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Saudi Arabia’s spare capacity is mostly of sulphurous crude, of little use for simple refiners who need lighter grades to substitute Libya’s high-quality output.

Saudi Arabia’s solo move to boost output is widening the price gap between undersupplied light crude and abundant lower-quality oil, and will force producers to offer their heavy grades to customers at deeper discounts.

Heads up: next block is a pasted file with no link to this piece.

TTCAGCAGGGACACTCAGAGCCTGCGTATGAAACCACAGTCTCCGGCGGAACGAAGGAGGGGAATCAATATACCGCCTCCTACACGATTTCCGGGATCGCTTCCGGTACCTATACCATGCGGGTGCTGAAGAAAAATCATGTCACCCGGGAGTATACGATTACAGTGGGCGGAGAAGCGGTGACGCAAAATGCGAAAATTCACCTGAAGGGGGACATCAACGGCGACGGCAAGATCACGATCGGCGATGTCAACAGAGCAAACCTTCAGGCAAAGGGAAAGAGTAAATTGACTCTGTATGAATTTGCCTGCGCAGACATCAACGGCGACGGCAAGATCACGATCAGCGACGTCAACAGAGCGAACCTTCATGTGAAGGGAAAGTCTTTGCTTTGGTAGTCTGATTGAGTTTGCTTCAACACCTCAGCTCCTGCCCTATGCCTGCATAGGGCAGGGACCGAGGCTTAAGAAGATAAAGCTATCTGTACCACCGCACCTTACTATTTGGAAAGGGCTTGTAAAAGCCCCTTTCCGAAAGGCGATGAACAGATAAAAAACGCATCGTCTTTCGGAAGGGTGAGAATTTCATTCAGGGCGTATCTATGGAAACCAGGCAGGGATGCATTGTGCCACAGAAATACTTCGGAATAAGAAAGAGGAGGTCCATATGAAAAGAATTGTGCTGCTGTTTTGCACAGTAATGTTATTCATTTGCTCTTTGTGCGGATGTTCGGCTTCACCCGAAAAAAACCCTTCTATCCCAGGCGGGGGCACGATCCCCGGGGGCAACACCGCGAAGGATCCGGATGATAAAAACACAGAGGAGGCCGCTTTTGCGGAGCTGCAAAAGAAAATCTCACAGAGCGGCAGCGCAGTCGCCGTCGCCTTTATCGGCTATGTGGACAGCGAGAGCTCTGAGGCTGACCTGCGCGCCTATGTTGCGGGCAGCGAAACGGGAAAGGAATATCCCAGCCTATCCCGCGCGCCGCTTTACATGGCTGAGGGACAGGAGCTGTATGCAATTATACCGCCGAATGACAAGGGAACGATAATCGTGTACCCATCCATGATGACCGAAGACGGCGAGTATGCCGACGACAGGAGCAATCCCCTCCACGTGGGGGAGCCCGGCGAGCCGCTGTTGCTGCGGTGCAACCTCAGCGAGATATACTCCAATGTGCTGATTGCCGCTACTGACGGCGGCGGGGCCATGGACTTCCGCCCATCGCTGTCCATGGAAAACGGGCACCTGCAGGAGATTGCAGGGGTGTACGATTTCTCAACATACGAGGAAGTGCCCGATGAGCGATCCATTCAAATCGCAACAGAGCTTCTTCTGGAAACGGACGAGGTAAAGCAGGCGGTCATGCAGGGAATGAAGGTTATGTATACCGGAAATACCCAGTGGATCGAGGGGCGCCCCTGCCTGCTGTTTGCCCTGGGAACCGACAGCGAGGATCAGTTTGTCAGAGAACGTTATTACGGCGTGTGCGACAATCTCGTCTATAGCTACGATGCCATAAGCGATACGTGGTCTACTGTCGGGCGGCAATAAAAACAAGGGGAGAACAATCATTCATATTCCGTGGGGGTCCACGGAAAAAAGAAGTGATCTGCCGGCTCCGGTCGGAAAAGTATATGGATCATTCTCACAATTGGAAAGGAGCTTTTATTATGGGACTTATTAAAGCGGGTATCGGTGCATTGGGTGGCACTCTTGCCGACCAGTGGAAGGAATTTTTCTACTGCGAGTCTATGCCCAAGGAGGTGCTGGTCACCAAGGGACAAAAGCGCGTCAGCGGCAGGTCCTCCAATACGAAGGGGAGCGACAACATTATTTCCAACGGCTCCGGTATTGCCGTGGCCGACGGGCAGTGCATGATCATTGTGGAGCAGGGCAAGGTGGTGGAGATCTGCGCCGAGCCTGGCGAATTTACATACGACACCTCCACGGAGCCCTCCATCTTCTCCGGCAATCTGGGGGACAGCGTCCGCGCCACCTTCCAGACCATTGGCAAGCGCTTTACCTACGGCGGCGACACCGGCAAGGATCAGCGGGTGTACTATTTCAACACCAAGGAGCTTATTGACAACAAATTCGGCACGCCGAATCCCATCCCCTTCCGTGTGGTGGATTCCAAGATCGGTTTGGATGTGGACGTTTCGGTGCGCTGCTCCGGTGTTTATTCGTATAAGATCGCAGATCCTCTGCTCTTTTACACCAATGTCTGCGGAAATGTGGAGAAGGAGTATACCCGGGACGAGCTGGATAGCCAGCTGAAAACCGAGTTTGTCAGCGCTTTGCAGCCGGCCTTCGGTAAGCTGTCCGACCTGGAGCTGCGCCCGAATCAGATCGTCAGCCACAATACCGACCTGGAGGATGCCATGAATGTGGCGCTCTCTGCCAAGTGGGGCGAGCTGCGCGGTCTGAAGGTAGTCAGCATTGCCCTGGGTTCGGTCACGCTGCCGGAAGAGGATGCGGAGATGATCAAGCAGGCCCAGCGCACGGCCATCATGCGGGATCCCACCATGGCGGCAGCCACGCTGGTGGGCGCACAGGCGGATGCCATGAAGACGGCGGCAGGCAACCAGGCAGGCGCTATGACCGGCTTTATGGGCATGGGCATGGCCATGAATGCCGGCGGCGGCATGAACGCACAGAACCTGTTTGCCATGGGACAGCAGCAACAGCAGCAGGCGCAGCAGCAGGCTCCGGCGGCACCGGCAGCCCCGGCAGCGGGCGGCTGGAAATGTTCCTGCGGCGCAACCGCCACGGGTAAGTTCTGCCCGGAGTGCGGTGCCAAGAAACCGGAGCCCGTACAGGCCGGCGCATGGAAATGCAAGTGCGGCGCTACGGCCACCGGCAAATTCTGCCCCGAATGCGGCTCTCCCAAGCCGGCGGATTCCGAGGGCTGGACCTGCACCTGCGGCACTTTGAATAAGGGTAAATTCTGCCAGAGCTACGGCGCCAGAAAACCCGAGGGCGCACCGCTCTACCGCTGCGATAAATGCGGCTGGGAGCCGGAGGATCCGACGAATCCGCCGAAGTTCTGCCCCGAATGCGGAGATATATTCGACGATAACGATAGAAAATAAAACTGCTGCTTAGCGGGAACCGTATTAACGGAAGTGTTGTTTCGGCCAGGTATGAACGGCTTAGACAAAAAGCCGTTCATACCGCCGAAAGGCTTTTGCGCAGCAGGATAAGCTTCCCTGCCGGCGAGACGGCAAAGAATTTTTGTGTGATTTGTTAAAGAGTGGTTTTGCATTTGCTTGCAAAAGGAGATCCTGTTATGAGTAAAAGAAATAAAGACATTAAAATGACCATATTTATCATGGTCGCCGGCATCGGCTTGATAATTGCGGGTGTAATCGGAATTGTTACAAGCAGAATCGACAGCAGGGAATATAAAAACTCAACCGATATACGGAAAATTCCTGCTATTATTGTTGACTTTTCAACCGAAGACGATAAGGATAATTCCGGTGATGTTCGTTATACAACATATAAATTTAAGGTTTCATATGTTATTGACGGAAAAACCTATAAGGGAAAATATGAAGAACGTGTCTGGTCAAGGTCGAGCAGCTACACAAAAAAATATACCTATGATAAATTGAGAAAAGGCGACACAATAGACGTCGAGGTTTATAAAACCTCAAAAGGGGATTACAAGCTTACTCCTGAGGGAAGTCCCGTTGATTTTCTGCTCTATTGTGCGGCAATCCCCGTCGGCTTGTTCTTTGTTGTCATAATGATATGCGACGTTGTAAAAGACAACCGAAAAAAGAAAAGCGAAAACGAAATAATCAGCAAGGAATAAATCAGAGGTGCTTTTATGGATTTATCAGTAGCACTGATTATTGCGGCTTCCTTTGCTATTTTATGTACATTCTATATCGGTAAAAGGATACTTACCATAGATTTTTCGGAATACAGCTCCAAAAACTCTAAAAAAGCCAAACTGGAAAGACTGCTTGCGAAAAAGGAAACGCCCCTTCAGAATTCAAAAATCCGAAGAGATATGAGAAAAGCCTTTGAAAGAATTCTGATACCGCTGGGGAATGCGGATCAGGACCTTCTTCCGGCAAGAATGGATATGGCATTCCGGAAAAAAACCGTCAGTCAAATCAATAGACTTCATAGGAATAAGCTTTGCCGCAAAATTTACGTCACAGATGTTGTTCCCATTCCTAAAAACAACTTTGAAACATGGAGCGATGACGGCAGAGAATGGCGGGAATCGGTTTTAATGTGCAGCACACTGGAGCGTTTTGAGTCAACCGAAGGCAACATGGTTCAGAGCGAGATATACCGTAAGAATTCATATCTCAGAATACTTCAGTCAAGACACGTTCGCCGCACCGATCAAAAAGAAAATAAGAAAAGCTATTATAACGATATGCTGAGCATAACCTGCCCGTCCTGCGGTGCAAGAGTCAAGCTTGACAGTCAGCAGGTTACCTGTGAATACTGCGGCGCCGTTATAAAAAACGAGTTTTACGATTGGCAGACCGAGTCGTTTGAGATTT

Brent, a light sweet crude benchmark, touched a five-week high above $120 a barrel yesterday. The discount for Dubai crude, the Middle East heavy sour oil marker, widened to $7.67 a barrel, the biggest since hitting an almost six-year peak near $8 in April.